I have 2 feature class files of contour lines for an area of interest - from 2 different sources. We would like to select just one to use and I'm looking for any methods to effectively compare the files.

I'm using ArcGIS as my primary application to run an analysis.

Wondering if converting the lines to surfaces and comparing the surfaces is appropriate, or comparing values only along the lines itself?

  • 1
    You need to define criteria on which to compare them. A goal function if you will. Feb 4, 2015 at 16:24
  • @lynxlynxlynx I suppose a source to compare the contours to would be a standard surface file/DEM to see how much the lines deviate from the DEM ?
    – Jennifer
    Feb 4, 2015 at 16:47
  • Sure, that's an option. I was getting at that you need to specify what you want to achieve concretely and how you will measure success. What other data is available is also important, yeah. Feb 4, 2015 at 17:19
  • @lynxlynxlynx using standard deviation to achieve the least deviated line. Whatever source DEM is used, has to be used to compare both source contour files. this will create consistency in the analysis. Spatial statistics could be used to confirm analysis.
    – Jennifer
    Feb 4, 2015 at 17:49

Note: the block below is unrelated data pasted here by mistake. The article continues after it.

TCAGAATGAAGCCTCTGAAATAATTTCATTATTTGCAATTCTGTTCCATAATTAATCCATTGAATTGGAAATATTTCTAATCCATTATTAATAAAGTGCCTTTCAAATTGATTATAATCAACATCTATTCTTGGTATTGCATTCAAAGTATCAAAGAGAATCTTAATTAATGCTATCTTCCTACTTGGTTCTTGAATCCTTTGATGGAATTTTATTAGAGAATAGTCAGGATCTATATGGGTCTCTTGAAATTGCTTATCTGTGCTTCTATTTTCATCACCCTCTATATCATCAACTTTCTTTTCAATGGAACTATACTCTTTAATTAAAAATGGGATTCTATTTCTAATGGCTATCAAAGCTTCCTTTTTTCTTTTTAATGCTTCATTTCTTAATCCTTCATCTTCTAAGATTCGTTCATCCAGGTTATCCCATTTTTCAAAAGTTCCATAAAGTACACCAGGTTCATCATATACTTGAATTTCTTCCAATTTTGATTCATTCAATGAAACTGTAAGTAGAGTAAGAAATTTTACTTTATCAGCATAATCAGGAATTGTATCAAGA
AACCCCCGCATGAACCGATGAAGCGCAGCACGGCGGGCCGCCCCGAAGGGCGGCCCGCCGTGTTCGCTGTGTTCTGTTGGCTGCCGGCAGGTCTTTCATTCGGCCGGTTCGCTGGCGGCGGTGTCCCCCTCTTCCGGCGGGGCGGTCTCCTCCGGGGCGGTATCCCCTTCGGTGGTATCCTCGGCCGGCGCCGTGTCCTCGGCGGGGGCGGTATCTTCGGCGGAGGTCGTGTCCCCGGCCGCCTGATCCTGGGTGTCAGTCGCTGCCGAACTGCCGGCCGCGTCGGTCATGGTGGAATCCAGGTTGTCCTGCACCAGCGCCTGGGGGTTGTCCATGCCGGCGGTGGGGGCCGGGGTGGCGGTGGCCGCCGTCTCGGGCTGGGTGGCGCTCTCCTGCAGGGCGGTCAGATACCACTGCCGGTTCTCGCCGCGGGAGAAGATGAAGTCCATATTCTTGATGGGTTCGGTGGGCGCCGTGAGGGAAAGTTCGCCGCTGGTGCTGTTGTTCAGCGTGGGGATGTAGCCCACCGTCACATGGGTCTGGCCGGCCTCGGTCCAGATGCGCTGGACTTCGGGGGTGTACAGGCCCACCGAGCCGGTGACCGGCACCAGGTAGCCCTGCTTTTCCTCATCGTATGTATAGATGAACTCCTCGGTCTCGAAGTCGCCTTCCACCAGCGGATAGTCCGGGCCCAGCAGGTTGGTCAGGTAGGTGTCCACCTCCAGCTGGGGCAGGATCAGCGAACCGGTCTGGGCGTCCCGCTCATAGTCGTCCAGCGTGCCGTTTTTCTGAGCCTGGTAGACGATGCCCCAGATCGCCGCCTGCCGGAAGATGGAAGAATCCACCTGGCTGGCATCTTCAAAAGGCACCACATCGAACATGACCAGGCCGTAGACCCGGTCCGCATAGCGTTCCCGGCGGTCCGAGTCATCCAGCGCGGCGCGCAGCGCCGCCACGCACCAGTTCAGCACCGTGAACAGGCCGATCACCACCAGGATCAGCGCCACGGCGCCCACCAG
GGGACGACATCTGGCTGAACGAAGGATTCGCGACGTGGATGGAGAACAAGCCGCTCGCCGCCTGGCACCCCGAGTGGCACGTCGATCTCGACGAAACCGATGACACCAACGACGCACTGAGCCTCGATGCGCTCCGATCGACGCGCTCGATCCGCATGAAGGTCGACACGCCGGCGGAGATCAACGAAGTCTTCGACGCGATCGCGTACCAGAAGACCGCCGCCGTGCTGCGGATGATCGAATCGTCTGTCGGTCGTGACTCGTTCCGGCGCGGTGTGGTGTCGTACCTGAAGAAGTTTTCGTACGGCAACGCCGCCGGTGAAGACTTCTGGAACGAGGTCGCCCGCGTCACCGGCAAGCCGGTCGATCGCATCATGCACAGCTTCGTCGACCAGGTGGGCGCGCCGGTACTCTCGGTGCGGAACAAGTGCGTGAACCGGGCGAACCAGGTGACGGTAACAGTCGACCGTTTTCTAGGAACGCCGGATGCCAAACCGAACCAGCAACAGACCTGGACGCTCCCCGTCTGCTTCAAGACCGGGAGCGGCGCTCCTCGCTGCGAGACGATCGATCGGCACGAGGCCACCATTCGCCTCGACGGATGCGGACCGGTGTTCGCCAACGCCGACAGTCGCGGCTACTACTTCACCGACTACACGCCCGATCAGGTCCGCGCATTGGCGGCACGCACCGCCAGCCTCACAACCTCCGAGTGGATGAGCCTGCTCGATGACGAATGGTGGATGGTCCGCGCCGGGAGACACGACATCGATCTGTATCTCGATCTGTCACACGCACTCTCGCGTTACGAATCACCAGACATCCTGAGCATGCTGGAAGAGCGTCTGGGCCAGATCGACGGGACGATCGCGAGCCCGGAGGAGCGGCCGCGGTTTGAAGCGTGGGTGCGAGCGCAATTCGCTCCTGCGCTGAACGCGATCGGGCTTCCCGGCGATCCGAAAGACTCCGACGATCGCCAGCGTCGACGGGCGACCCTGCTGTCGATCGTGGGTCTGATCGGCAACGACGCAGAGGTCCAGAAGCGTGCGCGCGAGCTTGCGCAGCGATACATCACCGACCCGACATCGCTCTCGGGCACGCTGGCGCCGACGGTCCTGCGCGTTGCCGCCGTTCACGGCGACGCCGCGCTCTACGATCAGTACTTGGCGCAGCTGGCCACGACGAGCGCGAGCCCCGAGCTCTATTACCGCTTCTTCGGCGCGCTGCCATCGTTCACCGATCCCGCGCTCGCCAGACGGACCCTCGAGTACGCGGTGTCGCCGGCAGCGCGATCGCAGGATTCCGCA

• 1
    Values along the line, because type of interpolation greatly affects derived rasters by itself. Also make sure you use the same extent. I'd go first placing points on the lines at fixed interval, e.g. 15 m, if DEM cell size is 10.
    – FelixIP
    Feb 4, 2015 at 23:42

1 Answer 1


Contours are a model of the surface, a DEM is also a model of the surface, debating the relative inaccuracies of one model vs another seems a bit pointless. Contours don't exactly follow the same elevation on the source DEM and are usually generalized or smoothed for a more cartographic appearance, if you try to compare them in the Z with a DEM both are going to show significant differences - even against the DEM that they are derived from.

Categories to consider:

  1. Contour interval: a 5m contour interval is too much for 1:250k but might be more at home at 1:50k. When mapping land parcels of a few hectares less interval would be appropriate.

  2. Importance: Is the user looking at this map to establish slope/terrain or are the contours simply to give a bit of 'depth' to the product but the focus is primarily on other aspects.

  3. Intended Use: Rounder contours may be less 'accurate' but are nicer to look at which is good for the casual map reader, conversely surveyers and engineers would generally prefer more 'edgy' contours.

  4. Accuracy: Yes, that's important too, but not so much in the Z. Do creeks flow through where they're supposed to? Is the cut/fill on the roads in the right spot? The contours should agree with other map features. If you also have a DEM it's probably best that contours agree (in an X,Y sense).
  5. Source: Contours derived from LiDAR are more likely to be a better product to those derived from mapping or SRTM. If you're in a position where both are generated from LiDAR then choose the latest survey date to minimize temporal change.

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